“I was so touched by people’s kindness I wanted to do all that I could to help others”
The Great East Japan Earthquake has become an unprecedented disaster. Nearly three years have passed since the day of March 11, 2011. There was a widespread call for support all over the world in the immediate aftermath of the earthquake; and in California, too, the Miyagi Kenjinkai, under the direction of president Yoshihito Yonezawa, actively launched and expanded its charity drive.
Japan has yet to recover from the devastation as many are still living in shelters. We decided to interview Yonezawa before the third anniversary of the earthquake.
Charity drive began the next day after the earthquake: We even made visits to receive donations in person
The Miyagi Kenjinkai started its charity drive immediately after the earthquake.
“We began calling for donations on our website the next day after the earthquake. We received donations from all over the United States, from New Jersey, Oklahoma, Washington, to Texas. We not only received checks in the mail, but we also made a number of visits to collect money in person. Some people wanted to meet us before they made donations. One person said that she had made a number of donations in the past but never received any final report. She told us that she would donate money only if she could confirm that it would reach the disaster-affected areas. So we made an account specifically for this charity. We ask people to pay the service fee but so far we have collected nearly $160,000.”
Their charity drive is conducted in three ways. They ask people to send checks by mail, meet them in person to receive money, or place donation boxes in booths at Nikkei events.
“We went to summer festivals and tanabata (Star Festival) events (more information later) that were hosted by a wide variety of organizations such as Orange County, Shinsen-gumi, and Bridge USA. We also made T-shirts and sold them for $15 each, which we received as donations.”
When we asked Yonezawa what he remembered most about the charity drive, he told us about one person, though he said he wouldn’t reveal the name.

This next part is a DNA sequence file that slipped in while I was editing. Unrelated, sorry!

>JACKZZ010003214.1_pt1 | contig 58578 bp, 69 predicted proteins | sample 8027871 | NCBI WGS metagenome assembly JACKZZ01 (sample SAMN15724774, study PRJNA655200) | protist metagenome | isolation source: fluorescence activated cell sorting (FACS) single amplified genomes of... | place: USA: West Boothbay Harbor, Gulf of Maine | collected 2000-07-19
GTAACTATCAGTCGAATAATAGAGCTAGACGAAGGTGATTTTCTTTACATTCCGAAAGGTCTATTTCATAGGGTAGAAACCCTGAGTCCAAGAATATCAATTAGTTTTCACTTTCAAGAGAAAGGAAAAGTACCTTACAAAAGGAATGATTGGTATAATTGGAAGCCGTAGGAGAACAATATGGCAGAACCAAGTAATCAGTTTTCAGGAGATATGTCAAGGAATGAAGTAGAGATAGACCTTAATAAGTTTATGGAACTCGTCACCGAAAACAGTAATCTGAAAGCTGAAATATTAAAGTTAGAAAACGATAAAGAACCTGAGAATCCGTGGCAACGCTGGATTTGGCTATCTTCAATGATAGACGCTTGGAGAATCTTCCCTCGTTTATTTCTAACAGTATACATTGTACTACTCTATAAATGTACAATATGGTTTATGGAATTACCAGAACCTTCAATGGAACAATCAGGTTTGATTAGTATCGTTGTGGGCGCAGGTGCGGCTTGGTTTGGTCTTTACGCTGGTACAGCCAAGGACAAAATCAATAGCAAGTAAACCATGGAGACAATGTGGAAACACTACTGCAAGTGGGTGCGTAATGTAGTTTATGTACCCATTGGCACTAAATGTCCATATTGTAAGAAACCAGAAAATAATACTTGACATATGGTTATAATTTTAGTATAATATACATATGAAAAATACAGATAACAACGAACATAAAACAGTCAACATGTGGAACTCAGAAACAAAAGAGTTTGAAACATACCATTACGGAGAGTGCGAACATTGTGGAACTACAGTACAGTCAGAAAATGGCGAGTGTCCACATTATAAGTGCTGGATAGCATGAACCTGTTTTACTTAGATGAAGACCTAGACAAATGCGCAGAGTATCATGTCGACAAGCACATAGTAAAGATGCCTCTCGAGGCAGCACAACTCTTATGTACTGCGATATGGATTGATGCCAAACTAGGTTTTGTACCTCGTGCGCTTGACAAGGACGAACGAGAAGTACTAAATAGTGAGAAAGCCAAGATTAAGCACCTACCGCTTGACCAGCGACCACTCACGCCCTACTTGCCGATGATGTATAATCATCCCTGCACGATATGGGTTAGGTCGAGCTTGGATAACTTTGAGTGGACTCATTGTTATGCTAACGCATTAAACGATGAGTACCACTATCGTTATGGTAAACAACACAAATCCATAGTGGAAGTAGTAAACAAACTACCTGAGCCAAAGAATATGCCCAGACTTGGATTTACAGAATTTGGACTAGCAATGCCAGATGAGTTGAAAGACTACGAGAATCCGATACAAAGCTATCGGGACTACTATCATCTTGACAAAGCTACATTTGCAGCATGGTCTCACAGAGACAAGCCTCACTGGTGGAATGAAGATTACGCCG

“This person wanted to make donations of tea in bulk—which was worth about 5 million yen. When we asked him why he would be so kind to make such donation, he told us that we had made donations back when his hometown was hit by disaster—though I don’t remember much about it. But he never forgot about it and said he wanted to help us in return.”
Soon Yonezawa asked the Miyagi Prefectural Government to have a setup for receiving the tea in two separate days. “I heard that people in the disaster areas were very happy with such great-tasting tea.” Yonezawa made the arrangement remotely from America to make sure that the donated goods would reach the victims without fail.
“I felt so grateful for the kindness of this person who donated the tea. He never forgot about the past. There was another person who made a donation of $1,000 out of pocket. I wasn’t sure if I should accept such big money, but this person again said that I had offered help on some occasion, though I don’t remember it well. It’s been over fifty years since I came to America. But when I come to think of it, I’ve been through so many hard times, so I’ve always tried to help others in need whenever and wherever I could.”
Feeling grateful for lawyer who helped him with visa preparation
Yonezawa’s encounter with people giving him kindness goes back nearly 60 years when he came to the US on a Pan Am plane.
Yonezawa was working as an agricultural engineer at the Miyagi Prefectural Government. He moved to the United States in 1956 when his uncle, who owned a farm in the Imperial Valley, California, called him up.
“We stopped at Wake Island and in Hawaii, too, for fueling. This Nikkei dentist I met on the plane kindly helped me fill out immigration papers. I was bringing in many yukata for my uncle’s kids and his grandkids. At immigration the dentist explained to the officer that the Nikkei people wore yukata as a uniform in farming. He was worried that I might get suspected of trying to make a business out of the yukata. Thanks to him, I was able to pass immigration without any trouble. When we stopped in Hawaii, we had to wait for four hours before departure, and he asked me if I wanted to go out of the airport together. But I told him I would stay in the airport because I didn’t want to cause any trouble on the way, as I didn’t know anything about the place. And he stayed with me in the airport the whole time and even bought me an ice cream. I still remember that I was surprised at how big it was.”
Yonezawa worked for two years in agricultural business at his uncle’s farm and moved to Los Angeles where he had another encounter with people giving him kindness.
“I was preparing documents for my visa and Gongoro Nakamura, a lawyer from Okinawa, was helping me with the preparation. When it was time to pay him, he said he didn’t need any money. I asked him why, and he said, ‘Stay in the Nikkei community and do what you can to help others who will come after you.’”
Keeping the lawyer Nakamura’s words in mind, Yonezawa agreed to take the post of president at the Miyagi Kenjinkai after retiring from UPS.